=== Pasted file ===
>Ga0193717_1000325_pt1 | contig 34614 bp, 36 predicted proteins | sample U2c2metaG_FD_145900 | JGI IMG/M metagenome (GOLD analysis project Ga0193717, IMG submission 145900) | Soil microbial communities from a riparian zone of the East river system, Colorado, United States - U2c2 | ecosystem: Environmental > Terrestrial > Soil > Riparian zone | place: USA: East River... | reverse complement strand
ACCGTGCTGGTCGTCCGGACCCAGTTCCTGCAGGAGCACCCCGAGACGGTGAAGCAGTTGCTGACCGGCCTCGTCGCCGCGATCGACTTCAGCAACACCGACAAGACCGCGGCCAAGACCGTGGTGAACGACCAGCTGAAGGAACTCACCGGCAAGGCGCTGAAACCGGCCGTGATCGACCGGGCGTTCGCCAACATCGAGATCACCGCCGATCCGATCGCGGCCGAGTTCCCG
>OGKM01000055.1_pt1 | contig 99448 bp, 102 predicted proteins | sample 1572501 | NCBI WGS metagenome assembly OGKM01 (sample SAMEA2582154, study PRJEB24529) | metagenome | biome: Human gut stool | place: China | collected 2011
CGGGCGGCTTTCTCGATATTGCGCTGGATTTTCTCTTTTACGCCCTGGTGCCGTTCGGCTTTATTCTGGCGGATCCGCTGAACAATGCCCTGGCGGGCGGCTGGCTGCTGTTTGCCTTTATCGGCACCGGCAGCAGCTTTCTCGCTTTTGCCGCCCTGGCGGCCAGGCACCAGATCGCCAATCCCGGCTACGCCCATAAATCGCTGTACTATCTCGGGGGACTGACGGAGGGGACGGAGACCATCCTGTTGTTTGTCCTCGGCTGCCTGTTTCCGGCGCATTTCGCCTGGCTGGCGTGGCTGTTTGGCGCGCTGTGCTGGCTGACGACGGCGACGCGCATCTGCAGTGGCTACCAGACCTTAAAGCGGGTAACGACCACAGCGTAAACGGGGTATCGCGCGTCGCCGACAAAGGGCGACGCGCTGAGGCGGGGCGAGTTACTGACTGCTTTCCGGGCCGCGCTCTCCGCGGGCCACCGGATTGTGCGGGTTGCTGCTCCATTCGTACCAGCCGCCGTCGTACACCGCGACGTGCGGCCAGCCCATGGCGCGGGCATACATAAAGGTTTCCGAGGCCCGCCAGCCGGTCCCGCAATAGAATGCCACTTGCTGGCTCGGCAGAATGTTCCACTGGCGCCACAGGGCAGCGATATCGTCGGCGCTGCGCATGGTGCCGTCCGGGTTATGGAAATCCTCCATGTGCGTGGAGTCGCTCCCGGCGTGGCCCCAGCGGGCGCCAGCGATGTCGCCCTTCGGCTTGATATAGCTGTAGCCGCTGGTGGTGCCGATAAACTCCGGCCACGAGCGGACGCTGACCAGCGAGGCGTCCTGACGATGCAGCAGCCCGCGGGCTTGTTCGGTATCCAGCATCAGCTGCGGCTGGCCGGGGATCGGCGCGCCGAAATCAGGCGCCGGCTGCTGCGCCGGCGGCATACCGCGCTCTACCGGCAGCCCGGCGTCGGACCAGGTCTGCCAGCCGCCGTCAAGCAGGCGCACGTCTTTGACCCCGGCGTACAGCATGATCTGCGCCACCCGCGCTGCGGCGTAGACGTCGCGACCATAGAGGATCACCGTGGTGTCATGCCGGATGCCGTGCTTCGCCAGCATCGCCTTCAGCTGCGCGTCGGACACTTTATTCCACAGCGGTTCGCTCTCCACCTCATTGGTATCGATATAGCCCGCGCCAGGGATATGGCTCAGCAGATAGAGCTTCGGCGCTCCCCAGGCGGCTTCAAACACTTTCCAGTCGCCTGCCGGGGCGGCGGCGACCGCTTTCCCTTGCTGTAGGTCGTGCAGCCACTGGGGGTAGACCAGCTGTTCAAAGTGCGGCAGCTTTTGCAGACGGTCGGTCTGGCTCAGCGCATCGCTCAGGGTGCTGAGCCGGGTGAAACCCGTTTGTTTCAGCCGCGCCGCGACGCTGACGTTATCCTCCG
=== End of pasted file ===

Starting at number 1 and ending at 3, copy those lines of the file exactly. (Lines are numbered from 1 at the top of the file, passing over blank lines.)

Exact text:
>Ga0193717_1000325_pt1 | contig 34614 bp, 36 predicted proteins | sample U2c2metaG_FD_145900 | JGI IMG/M metagenome (GOLD analysis project Ga0193717, IMG submission 145900) | Soil microbial communities from a riparian zone of the East river system, Colorado, United States - U2c2 | ecosystem: Environmental > Terrestrial > Soil > Riparian zone | place: USA: East River... | reverse complement strand
ACCGTGCTGGTCGTCCGGACCCAGTTCCTGCAGGAGCACCCCGAGACGGTGAAGCAGTTGCTGACCGGCCTCGTCGCCGCGATCGACTTCAGCAACACCGACAAGACCGCGGCCAAGACCGTGGTGAACGACCAGCTGAAGGAACTCACCGGCAAGGCGCTGAAACCGGCCGTGATCGACCGGGCGTTCGCCAACATCGAGATCACCGCCGATCCGATCGCGGCCGAGTTCCCG
>OGKM01000055.1_pt1 | contig 99448 bp, 102 predicted proteins | sample 1572501 | NCBI WGS metagenome assembly OGKM01 (sample SAMEA2582154, study PRJEB24529) | metagenome | biome: Human gut stool | place: China | collected 2011